Rat patrol clever initial step by city
Normally, our reaction to city hall spending is, “Oh, rats.” (OK, sometimes it’s a little worse than that.) But on the city’s rat problem, city staff have — surprise! — found a way to approach a problem in a novel way.
Between 2015 and ’16, city hall had more than 1,500 complaints about rats. But the problem is, we don’t actually know how many rats are really scuttling around town.
So the city is going to track them. You need good information before you devise a strategy to confront pesky varmints (if, indeed, they are that much of a pest).
This is where city staff got clever. Instead of spending a bunch of our tax dollars on who-knows-what, the city has decided to use existing technology to film the rats.
The system, which uses closed-circuit TV already in place to monitor sewer conditions, will only cost the city as much as a contractor bills to keep count of the furry menaces.
And it’s an existing contractor — not even a new one. So for now, the city says, two years of rat-counting won’t cost us much of anything.
The idea is that this count will give the city a better idea of where the rats are hanging out in the city. Then we’ll know where to go to fight the rat pack.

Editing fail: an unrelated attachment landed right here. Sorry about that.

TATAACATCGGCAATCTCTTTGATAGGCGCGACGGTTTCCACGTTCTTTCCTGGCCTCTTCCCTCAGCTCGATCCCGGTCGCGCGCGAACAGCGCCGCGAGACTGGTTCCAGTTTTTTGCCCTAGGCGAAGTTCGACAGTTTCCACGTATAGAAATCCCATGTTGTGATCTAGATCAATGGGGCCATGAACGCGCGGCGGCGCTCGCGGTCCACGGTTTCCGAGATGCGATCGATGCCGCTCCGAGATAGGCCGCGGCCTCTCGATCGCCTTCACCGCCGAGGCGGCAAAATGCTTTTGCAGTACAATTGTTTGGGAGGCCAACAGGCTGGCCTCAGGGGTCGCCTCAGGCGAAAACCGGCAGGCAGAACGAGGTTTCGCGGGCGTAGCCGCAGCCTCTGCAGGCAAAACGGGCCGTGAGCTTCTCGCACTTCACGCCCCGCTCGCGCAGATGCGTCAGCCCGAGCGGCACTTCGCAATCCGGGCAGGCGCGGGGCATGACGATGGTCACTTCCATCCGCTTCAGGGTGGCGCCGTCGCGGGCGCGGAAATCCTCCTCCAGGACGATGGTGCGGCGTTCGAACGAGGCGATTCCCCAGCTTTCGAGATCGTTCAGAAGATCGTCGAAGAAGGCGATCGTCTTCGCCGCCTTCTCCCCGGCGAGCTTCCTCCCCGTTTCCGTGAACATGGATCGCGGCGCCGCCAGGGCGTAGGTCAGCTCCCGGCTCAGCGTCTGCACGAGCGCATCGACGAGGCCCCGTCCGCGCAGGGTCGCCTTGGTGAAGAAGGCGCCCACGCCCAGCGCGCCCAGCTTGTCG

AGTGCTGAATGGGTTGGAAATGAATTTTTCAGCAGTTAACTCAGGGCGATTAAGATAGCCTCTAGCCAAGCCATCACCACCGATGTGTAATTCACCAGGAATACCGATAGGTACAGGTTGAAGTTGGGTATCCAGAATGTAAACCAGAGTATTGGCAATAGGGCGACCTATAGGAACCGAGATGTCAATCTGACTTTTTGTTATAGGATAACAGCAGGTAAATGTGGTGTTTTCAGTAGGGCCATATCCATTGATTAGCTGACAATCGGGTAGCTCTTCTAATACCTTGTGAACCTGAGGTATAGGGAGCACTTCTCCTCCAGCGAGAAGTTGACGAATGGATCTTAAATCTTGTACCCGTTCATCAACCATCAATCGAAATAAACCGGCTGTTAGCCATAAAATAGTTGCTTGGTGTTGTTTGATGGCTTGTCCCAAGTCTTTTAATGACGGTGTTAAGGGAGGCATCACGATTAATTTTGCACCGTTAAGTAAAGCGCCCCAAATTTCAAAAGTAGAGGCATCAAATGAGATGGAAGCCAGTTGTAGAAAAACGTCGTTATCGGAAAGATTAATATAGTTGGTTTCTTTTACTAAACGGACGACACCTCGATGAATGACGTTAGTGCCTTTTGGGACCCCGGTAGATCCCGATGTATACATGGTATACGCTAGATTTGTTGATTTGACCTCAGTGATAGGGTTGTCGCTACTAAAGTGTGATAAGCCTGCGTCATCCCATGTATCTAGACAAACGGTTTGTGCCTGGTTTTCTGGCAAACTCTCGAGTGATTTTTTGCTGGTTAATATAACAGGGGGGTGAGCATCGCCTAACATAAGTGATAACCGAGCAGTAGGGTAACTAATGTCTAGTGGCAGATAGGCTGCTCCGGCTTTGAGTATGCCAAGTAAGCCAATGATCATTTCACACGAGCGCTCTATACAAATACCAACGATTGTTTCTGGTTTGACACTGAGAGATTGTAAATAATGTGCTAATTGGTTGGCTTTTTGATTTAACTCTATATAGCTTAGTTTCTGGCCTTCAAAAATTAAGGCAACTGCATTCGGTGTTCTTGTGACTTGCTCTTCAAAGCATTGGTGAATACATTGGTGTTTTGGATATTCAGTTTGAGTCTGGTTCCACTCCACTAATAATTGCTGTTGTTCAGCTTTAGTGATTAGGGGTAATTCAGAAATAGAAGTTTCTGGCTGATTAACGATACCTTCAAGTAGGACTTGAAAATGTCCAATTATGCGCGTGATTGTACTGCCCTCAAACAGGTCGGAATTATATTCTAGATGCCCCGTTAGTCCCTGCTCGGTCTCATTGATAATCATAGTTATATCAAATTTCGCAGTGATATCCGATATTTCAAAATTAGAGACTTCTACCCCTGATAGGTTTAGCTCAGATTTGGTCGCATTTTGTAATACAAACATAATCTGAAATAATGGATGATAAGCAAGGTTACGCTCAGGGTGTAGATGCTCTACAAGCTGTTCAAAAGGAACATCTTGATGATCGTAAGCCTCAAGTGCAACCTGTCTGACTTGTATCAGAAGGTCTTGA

Rat-counting doesn’t sound like an ideal job to us — but hey, we can’t dispute the cleverness of coming up with a program that is minimally costly. It’s not often the way governments do things. In the meantime, though, some caution. First, there are reports of rats running rampant in parts of town, even some tenants who say their landlords aren’t confronting the creatures.
There’s an individual responsibility here. If there’s slop outside apartments or homes, or filthy garbage cans and general messiness, well, that’s going to make any pest problem worse.
Landlords, tenants and homeowners — not to mention businesses — all have a role to play in keeping the city clean.
Second, the city has saved money through clever thinking, for now. Let’s not assume this’ll translate into an affordable rat-control program.
The city must have a broad-based ratex termination plan, but also a plan on how it’s going to tackle the roots of the rat problem. It needs to approach this smartly.
Otherwise, tax dollars may end up being wasted.
And then, “Oh, rats,” will be the gentlest phrase on the tip of our tongue.